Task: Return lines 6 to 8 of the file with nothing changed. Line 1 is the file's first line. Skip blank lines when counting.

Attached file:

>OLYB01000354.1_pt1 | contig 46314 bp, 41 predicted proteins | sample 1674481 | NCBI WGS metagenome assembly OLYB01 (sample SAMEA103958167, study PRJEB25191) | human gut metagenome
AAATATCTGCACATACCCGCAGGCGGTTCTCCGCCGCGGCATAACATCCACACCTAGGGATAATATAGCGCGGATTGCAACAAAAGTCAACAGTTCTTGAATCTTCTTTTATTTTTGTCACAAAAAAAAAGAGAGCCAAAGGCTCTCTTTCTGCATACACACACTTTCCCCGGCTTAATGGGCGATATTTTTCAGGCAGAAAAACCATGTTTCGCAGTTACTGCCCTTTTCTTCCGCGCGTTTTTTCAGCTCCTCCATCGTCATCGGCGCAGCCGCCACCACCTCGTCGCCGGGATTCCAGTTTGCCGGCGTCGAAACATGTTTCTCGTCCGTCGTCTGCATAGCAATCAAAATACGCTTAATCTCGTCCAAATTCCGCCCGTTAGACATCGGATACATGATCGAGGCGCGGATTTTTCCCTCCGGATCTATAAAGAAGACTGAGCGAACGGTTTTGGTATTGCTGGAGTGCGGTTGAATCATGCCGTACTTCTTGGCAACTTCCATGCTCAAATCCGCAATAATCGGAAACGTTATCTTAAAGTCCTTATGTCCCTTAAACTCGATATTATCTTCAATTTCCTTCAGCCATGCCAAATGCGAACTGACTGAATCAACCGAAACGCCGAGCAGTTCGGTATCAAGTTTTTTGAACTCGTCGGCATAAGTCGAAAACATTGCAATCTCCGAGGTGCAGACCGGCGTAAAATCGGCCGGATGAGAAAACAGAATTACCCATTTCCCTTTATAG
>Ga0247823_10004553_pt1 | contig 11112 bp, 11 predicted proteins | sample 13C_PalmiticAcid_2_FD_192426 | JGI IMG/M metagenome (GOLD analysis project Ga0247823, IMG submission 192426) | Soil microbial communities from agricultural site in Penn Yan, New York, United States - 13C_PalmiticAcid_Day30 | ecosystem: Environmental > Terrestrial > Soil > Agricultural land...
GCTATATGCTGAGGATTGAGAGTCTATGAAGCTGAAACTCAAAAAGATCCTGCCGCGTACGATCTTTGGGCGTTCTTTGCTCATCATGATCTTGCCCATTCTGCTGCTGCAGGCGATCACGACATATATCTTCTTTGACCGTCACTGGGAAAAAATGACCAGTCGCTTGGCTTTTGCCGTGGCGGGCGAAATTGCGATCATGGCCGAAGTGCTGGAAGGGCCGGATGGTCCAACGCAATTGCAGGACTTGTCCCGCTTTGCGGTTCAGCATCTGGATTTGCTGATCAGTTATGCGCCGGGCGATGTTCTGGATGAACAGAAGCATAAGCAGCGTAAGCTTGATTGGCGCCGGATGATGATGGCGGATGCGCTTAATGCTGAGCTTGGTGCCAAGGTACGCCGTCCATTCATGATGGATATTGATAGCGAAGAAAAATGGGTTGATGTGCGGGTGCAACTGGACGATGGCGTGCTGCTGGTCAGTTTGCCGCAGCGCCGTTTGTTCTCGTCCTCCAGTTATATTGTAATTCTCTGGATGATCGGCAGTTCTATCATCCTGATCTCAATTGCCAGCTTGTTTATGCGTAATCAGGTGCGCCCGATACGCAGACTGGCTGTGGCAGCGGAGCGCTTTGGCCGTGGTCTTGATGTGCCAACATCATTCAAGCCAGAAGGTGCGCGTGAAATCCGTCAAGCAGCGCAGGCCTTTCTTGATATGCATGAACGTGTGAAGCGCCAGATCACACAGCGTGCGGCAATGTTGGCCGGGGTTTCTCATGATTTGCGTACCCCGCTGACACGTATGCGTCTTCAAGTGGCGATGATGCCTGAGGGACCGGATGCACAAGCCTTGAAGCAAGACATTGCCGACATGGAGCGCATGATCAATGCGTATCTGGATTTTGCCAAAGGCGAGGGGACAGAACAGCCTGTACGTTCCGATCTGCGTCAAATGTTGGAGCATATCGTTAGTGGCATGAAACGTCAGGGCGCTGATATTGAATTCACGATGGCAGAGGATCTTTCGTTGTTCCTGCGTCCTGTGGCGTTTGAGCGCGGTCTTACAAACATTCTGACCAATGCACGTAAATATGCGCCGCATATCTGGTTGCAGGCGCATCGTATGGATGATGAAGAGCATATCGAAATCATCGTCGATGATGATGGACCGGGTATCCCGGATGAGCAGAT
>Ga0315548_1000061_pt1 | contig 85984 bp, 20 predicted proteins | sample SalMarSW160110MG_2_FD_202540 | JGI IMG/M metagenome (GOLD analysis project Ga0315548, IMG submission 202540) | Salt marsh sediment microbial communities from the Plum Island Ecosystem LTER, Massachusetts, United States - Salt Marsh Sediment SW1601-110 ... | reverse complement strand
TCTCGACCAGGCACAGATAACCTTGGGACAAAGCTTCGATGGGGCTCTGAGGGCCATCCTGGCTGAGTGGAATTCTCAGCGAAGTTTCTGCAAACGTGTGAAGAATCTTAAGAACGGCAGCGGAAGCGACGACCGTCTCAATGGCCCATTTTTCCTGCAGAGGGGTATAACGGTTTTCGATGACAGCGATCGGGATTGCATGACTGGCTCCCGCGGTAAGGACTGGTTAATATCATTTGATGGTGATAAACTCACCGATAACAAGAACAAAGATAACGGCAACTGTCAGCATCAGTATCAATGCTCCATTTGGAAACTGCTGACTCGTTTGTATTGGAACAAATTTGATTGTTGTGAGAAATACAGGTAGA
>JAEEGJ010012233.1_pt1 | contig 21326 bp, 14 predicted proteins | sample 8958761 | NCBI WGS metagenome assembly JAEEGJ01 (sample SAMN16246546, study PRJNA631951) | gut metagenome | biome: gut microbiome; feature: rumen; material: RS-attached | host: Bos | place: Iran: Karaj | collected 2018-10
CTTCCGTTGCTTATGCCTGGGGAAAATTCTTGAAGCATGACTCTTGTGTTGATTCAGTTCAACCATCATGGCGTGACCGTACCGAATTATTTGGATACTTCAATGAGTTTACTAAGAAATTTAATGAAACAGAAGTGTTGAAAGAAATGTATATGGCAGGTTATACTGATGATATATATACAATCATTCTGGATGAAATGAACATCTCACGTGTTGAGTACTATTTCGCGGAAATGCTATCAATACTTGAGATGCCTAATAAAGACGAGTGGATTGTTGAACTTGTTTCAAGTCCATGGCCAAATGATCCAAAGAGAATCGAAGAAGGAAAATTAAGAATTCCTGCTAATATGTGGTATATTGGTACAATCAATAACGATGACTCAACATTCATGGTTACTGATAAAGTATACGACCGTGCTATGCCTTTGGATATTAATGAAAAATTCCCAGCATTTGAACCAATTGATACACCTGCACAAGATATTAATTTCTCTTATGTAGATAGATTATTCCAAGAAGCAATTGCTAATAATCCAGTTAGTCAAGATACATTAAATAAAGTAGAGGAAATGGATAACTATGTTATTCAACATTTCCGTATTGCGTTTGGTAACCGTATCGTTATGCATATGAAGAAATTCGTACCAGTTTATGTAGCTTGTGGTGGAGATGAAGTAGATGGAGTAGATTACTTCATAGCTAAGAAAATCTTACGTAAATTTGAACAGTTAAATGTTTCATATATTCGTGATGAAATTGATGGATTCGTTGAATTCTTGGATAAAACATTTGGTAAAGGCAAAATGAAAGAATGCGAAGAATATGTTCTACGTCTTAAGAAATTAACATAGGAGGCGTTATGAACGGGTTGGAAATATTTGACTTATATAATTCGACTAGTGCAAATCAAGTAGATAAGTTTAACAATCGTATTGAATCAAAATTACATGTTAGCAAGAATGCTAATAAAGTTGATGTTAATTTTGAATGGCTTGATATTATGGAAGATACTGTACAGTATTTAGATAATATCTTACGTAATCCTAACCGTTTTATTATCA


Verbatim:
TCTCGACCAGGCACAGATAACCTTGGGACAAAGCTTCGATGGGGCTCTGAGGGCCATCCTGGCTGAGTGGAATTCTCAGCGAAGTTTCTGCAAACGTGTGAAGAATCTTAAGAACGGCAGCGGAAGCGACGACCGTCTCAATGGCCCATTTTTCCTGCAGAGGGGTATAACGGTTTTCGATGACAGCGATCGGGATTGCATGACTGGCTCCCGCGGTAAGGACTGGTTAATATCATTTGATGGTGATAAACTCACCGATAACAAGAACAAAGATAACGGCAACTGTCAGCATCAGTATCAATGCTCCATTTGGAAACTGCTGACTCGTTTGTATTGGAACAAATTTGATTGTTGTGAGAAATACAGGTAGA
>JAEEGJ010012233.1_pt1 | contig 21326 bp, 14 predicted proteins | sample 8958761 | NCBI WGS metagenome assembly JAEEGJ01 (sample SAMN16246546, study PRJNA631951) | gut metagenome | biome: gut microbiome; feature: rumen; material: RS-attached | host: Bos | place: Iran: Karaj | collected 2018-10
CTTCCGTTGCTTATGCCTGGGGAAAATTCTTGAAGCATGACTCTTGTGTTGATTCAGTTCAACCATCATGGCGTGACCGTACCGAATTATTTGGATACTTCAATGAGTTTACTAAGAAATTTAATGAAACAGAAGTGTTGAAAGAAATGTATATGGCAGGTTATACTGATGATATATATACAATCATTCTGGATGAAATGAACATCTCACGTGTTGAGTACTATTTCGCGGAAATGCTATCAATACTTGAGATGCCTAATAAAGACGAGTGGATTGTTGAACTTGTTTCAAGTCCATGGCCAAATGATCCAAAGAGAATCGAAGAAGGAAAATTAAGAATTCCTGCTAATATGTGGTATATTGGTACAATCAATAACGATGACTCAACATTCATGGTTACTGATAAAGTATACGACCGTGCTATGCCTTTGGATATTAATGAAAAATTCCCAGCATTTGAACCAATTGATACACCTGCACAAGATATTAATTTCTCTTATGTAGATAGATTATTCCAAGAAGCAATTGCTAATAATCCAGTTAGTCAAGATACATTAAATAAAGTAGAGGAAATGGATAACTATGTTATTCAACATTTCCGTATTGCGTTTGGTAACCGTATCGTTATGCATATGAAGAAATTCGTACCAGTTTATGTAGCTTGTGGTGGAGATGAAGTAGATGGAGTAGATTACTTCATAGCTAAGAAAATCTTACGTAAATTTGAACAGTTAAATGTTTCATATATTCGTGATGAAATTGATGGATTCGTTGAATTCTTGGATAAAACATTTGGTAAAGGCAAAATGAAAGAATGCGAAGAATATGTTCTACGTCTTAAGAAATTAACATAGGAGGCGTTATGAACGGGTTGGAAATATTTGACTTATATAATTCGACTAGTGCAAATCAAGTAGATAAGTTTAACAATCGTATTGAATCAAAATTACATGTTAGCAAGAATGCTAATAAAGTTGATGTTAATTTTGAATGGCTTGATATTATGGAAGATACTGTACAGTATTTAGATAATATCTTACGTAATCCTAACCGTTTTATTATCA